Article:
from The Century Dictionary.

  • Same as tidder.
  • To trifle; potter.


Sorry, no etymologies found.


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  • Not Microsoft, and certainly not News Corp. — tiddle

    A Farewell Note From a Departing Yahoo - Bits Blog - 2008

  • Tiddle-tiddle-iddle, oom, pom-pom, and they had to speak loud in order to hear themselves.

    Love Letters 2010

  • STENY HOYER (D-MD), MAJORITY LEADER: Sixty-five percent or more of the American public wanted this bill to pass, not because they knew every jot and tiddle and every paragraph of this bill.

    CNN Transcript Feb 17, 2009 2009

  • He added in a low voice, ‘With my tiddle tol toor rul’ — when he was providentially stopped by Towlinson, who announced:

    Dombey and Son 2007

  • CHARLES SCHUMER (D-NY), JUDICARY CMTE: His opening statement doesn't move us one tiddle forward in terms of finding out what happened.

    CNN Transcript Apr 15, 2007 2007

  • His jot and his tiddle, upon which were piddled was rejected as cliche ridden fat.

    01/01/2006 - 01/08/2006 Miss Snark 2006

  • To leave the family-pictures from his sons to you, because you could tiddle about them, and, though you now neglect their examples, could wipe and clean them with your dainty hands!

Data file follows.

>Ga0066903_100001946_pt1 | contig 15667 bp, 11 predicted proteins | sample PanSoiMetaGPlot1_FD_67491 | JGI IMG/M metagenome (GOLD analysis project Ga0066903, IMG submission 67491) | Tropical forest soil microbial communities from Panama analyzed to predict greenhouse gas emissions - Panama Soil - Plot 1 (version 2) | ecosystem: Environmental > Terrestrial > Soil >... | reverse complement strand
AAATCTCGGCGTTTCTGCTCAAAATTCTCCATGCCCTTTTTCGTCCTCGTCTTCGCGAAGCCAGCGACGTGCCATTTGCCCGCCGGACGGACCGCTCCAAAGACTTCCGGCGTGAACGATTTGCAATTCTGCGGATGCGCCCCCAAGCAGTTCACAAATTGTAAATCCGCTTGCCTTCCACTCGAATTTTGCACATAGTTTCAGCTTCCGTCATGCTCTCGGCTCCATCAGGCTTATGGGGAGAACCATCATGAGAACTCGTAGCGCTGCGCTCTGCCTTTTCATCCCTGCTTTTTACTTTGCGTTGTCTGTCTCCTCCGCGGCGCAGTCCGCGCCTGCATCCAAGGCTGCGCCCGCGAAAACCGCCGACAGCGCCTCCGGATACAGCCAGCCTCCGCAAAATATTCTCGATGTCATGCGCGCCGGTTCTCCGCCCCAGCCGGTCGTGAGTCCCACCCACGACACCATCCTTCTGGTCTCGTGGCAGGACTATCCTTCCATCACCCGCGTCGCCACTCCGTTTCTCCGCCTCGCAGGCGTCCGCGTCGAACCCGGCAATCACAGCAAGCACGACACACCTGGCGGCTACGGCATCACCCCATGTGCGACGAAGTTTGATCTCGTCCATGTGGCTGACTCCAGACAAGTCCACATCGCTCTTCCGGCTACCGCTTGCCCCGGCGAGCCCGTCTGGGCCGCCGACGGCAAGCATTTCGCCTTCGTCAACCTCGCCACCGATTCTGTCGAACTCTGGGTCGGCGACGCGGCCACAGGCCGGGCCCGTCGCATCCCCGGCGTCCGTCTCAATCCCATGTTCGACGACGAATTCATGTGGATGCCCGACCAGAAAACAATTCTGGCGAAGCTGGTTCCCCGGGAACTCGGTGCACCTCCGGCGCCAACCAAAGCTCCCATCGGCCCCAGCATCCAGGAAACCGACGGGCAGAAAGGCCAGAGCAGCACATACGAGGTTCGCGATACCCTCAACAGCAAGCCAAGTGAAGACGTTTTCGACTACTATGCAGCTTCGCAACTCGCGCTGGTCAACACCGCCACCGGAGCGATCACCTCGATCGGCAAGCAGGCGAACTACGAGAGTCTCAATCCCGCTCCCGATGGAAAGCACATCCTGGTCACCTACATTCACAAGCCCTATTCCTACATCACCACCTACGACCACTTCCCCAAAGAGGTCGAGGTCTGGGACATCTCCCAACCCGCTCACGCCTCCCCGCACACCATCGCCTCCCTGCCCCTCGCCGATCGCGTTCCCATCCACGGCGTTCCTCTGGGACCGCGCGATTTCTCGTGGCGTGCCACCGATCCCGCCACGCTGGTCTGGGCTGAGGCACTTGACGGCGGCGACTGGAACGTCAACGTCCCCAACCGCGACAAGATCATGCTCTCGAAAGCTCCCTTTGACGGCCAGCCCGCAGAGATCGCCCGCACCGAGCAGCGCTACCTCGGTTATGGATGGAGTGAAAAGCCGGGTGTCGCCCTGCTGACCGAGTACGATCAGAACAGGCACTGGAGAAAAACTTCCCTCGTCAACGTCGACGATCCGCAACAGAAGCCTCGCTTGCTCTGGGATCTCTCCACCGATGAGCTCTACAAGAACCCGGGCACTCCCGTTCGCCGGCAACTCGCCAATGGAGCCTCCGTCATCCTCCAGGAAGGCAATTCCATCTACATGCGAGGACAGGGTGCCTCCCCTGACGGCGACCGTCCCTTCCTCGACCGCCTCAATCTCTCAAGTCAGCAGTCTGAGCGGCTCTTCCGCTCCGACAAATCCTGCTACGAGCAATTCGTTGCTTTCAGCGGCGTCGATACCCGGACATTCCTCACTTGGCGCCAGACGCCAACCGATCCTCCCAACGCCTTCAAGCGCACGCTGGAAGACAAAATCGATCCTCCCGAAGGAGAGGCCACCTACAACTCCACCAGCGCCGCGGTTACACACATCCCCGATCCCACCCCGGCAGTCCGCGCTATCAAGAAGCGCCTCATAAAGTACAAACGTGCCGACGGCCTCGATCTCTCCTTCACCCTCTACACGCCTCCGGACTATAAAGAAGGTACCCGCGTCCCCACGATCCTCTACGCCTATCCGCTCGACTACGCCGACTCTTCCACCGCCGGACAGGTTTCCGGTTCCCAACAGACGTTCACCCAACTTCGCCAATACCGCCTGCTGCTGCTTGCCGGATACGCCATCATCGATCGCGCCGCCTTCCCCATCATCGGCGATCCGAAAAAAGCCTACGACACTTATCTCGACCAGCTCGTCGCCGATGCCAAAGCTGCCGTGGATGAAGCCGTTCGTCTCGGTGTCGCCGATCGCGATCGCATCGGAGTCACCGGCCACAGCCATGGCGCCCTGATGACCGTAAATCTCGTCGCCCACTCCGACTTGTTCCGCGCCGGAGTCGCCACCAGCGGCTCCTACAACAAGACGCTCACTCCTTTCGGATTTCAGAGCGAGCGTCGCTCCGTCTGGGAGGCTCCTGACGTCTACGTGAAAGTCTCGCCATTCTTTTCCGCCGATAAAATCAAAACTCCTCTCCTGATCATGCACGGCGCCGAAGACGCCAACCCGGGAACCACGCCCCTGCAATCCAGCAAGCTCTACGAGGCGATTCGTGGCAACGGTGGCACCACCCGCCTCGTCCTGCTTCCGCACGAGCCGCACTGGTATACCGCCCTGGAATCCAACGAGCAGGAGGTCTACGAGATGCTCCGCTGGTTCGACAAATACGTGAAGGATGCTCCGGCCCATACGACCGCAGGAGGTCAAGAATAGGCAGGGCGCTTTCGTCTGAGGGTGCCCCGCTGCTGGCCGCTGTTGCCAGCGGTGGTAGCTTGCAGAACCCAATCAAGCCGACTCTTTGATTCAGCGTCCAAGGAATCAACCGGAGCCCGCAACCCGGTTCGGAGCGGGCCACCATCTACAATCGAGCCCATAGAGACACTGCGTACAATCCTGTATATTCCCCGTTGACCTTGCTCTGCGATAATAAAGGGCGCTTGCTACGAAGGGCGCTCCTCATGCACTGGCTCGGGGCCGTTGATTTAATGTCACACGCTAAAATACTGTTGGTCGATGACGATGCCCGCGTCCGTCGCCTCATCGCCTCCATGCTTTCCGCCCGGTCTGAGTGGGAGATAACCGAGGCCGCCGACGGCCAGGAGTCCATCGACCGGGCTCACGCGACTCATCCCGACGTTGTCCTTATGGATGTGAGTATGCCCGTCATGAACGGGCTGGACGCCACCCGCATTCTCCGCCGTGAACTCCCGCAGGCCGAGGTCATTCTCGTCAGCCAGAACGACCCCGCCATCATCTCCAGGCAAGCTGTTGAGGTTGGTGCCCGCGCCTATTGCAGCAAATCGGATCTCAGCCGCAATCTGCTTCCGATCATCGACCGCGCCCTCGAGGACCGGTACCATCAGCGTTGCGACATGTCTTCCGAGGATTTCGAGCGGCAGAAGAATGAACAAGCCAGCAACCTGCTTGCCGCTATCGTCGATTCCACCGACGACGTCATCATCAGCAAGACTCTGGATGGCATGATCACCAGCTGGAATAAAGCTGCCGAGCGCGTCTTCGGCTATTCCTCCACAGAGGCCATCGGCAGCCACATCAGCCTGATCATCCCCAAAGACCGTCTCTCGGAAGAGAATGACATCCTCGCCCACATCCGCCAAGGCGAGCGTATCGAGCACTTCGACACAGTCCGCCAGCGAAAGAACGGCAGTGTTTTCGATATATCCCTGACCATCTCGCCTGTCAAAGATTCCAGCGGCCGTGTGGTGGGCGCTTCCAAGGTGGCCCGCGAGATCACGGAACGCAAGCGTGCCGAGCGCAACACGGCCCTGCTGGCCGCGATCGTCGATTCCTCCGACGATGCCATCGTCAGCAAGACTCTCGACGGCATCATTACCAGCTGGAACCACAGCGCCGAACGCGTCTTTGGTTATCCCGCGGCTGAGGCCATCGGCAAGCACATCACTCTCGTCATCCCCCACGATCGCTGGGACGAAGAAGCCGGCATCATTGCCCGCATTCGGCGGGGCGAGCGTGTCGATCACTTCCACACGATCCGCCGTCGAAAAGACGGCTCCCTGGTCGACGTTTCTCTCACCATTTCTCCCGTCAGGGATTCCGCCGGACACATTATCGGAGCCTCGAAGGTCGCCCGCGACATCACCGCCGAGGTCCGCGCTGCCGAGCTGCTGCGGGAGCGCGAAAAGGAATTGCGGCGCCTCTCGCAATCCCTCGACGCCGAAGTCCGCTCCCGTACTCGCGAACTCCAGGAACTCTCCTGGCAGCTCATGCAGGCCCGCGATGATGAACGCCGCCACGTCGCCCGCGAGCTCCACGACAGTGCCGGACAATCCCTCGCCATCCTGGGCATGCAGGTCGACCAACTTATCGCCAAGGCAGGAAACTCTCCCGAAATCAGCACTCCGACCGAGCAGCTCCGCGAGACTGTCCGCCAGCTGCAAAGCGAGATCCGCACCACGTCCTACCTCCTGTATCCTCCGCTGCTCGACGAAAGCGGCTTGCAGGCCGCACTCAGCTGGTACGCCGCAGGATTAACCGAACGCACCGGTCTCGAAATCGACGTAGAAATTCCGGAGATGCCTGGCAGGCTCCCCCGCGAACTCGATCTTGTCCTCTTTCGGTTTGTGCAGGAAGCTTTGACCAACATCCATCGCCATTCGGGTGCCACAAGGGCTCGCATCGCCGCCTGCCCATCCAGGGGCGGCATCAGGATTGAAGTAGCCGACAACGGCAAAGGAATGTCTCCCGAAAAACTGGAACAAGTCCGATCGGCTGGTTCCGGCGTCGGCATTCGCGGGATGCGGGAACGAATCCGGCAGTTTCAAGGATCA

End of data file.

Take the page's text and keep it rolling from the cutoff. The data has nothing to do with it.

Clarissa Harlowe 2006

  • His jot and his tiddle, upon which were piddled was rejected as cliche ridden fat.

    Archive 2006-01-01 Miss Snark 2006

  • Q If he's going golfing it must mean he has completed the statement -- every dot or tiddle.

    Press Briefing By Mike Mccurry ITY National Archives 1997

  • We can literally give the future back to the American people at the grass-roots level, and have the government doing what it ought to do: be in the business of defining the public interest, making it clear, making sure it's advanced, but not prescribing every little jot and tiddle detail about how people pursue it in every business, in every community, in every enterprise all across the land.

    President Remarks On Project Xl ITY National Archives 1995


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  • "My little cup brims with tiddles."

    Citation: Nabokov, Vladimir. _The Annotated Lolita_. 1955. Ed. Alfred Appel, Jr. New York, Vintage, 1991. 20.

    The OED has no love for Nabokov. They list "tiddle" as a verb but not as a noun.

    When I first read the word, I thought it referred to tiddlywink, but when I finally got around to looking it up on my third trip through _Lolita_, I realized it was probably directly related to two definitions of the verb tiddle:

    1) To fondle or indulge to excess; to pet, pamper; to tend carefully, nurse, cherish.

    2) To make water, to urinate.

    A cupful of piss, a cupful of molestation. That sounds exactly like Humbert Humbert to me.

    October 21, 2007

  • In tiddlywinks, "tiddle (deprecated); vt, vi. To shoot a wink. n, adj. (deprecated) = tiddlywinks." See also tiddly.

    August 27, 2008